Here part two of my trip to the Indigirka Delta, Siberia, Russia. A journey for which I finally had to bear four years of patience. This series continues to the point that we (we were with a small group) arrived at our base camp with the help of a few very fast boats.
Along the way the tundra turns out to be richly covered with willow bushes, sometimes up to two meters high. A little worried, I ask if the Delta is so overgrown everywhere. That turns out not to be the case and the moment we arrive at the camp, the tundra landscape is as we know it. Unusually large and hardly overgrown. There are plenty of willows here, but only in sheltered places. The advantage of this is that a reasonable number of songbirds also use the delta to breed.
However, the main reason that we are here is the occurrence of Ross’s gull and Yellow-billed Diver, breeding. Both species are relatively easy to see worldwide in only a few places. Of the Ross’ gull, the breeding location of only four percent of the total population is known. At least, I hope I have understood this correctly. Also where the birds stay in the winter has only recently been discovered.
Of the original fifteen pairs at our location, only three have not been predated by the Arctic Fox. The drought has ensured that this hunter can go almost anywhere. For us it has the advantage that walking on the tundra is just a little simpler. Although the latter is a relative term. Our first trip to the breeding location of this beautiful seagull was rushed through nerves. Thus, a number of us on arrival were just about total loss. Adrenaline still remains something special, because the sight of Ross’ gulls on the nest gave us renewed energy. And although nest photography may raise the eyebrows for some, it is virtually the only option for this seagull to see the species in breeding plumage. When the young are born they stay on the nest for a maximum of two days and then go out. From that moment on the parents also seem to have disappear without a trace.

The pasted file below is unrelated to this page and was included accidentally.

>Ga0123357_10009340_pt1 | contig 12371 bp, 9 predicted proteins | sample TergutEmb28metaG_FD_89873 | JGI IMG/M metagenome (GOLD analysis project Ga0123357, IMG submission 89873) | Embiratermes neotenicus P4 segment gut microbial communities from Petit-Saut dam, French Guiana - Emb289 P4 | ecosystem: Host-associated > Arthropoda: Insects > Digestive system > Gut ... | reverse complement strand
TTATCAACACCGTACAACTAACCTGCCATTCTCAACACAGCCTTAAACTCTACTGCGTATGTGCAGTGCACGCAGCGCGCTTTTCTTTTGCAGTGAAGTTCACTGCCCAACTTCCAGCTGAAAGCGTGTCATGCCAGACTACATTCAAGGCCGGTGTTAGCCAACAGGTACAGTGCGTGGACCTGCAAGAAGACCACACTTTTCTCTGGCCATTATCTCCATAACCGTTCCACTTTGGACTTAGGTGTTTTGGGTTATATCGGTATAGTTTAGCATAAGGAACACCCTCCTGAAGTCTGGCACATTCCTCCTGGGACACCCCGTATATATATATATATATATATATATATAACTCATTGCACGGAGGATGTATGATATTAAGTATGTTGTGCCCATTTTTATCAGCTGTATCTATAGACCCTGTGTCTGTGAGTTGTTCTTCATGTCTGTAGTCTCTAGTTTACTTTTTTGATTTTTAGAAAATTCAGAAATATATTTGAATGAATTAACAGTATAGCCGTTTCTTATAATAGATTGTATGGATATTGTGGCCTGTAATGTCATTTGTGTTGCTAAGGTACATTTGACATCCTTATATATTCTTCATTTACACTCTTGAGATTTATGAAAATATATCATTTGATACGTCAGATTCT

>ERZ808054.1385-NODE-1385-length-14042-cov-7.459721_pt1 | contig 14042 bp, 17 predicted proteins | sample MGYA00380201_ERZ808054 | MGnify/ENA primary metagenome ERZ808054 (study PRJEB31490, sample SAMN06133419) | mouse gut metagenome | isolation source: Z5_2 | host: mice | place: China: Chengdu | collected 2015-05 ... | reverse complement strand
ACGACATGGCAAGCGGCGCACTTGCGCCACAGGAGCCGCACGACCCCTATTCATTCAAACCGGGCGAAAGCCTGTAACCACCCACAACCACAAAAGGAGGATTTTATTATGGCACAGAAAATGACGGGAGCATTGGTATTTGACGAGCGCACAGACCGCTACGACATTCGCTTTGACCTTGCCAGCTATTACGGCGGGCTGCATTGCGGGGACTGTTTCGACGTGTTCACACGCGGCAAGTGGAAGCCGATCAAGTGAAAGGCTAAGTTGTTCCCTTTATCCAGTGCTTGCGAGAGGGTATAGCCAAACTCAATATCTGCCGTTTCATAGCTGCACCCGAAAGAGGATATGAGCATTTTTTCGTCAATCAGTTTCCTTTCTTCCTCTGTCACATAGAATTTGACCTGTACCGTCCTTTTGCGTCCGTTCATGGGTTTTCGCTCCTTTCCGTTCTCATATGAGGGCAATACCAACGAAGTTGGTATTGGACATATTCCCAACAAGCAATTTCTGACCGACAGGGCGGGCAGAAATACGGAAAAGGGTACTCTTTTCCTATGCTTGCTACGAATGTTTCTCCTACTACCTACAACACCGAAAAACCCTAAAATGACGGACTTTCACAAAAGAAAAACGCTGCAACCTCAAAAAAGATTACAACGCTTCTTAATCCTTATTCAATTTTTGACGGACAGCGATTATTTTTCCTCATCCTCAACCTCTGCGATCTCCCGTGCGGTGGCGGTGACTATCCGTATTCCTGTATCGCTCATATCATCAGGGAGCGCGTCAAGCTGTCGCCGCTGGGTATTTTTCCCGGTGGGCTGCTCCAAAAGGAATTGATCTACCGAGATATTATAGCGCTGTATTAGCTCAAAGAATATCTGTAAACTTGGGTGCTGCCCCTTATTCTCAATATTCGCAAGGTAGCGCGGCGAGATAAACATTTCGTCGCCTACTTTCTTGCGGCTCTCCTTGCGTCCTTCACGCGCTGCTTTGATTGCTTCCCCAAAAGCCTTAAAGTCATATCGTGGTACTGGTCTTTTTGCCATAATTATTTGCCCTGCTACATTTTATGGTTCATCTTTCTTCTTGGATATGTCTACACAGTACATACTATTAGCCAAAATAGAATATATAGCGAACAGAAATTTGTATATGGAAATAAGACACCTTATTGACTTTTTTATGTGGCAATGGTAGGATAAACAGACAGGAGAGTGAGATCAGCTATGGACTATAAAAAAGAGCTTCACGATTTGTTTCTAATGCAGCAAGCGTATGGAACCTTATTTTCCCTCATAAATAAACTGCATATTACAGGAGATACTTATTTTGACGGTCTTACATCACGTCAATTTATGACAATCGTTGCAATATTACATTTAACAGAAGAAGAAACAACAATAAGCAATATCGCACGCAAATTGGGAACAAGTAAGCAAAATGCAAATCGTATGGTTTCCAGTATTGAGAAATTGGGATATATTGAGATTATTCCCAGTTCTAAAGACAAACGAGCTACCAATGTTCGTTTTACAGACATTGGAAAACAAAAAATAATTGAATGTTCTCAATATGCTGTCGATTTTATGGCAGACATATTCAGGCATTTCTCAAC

Knowing that very few people on this planet have ever seen a breeding Ross’ gull, I try to take the time to really enjoy it. This also applies to the Yellow-billed Diver. Despite the tiredness we also undertake two long trips to these birds. Walking on the tundra is so difficult because there is no flat surface. For each step you take, you must determine where you put your foot.
Due to the drought, the tundra is remarkably empty. At that time it was simply not suitable for large numbers of waders. A phenomenon that the tundra is known for. The songbirds too, were very disappointing when it came to photography. Most of them had young in the meantime and were therefore remarkably shy for high northern breeding birds. It is clear that the local weather conditions determine what you will find.
All in all, this has become a journey not to be forgotten. The fact that only very few people have ever visited the Indigirka Delta makes it an unprecedented privilege. An exceptional journey.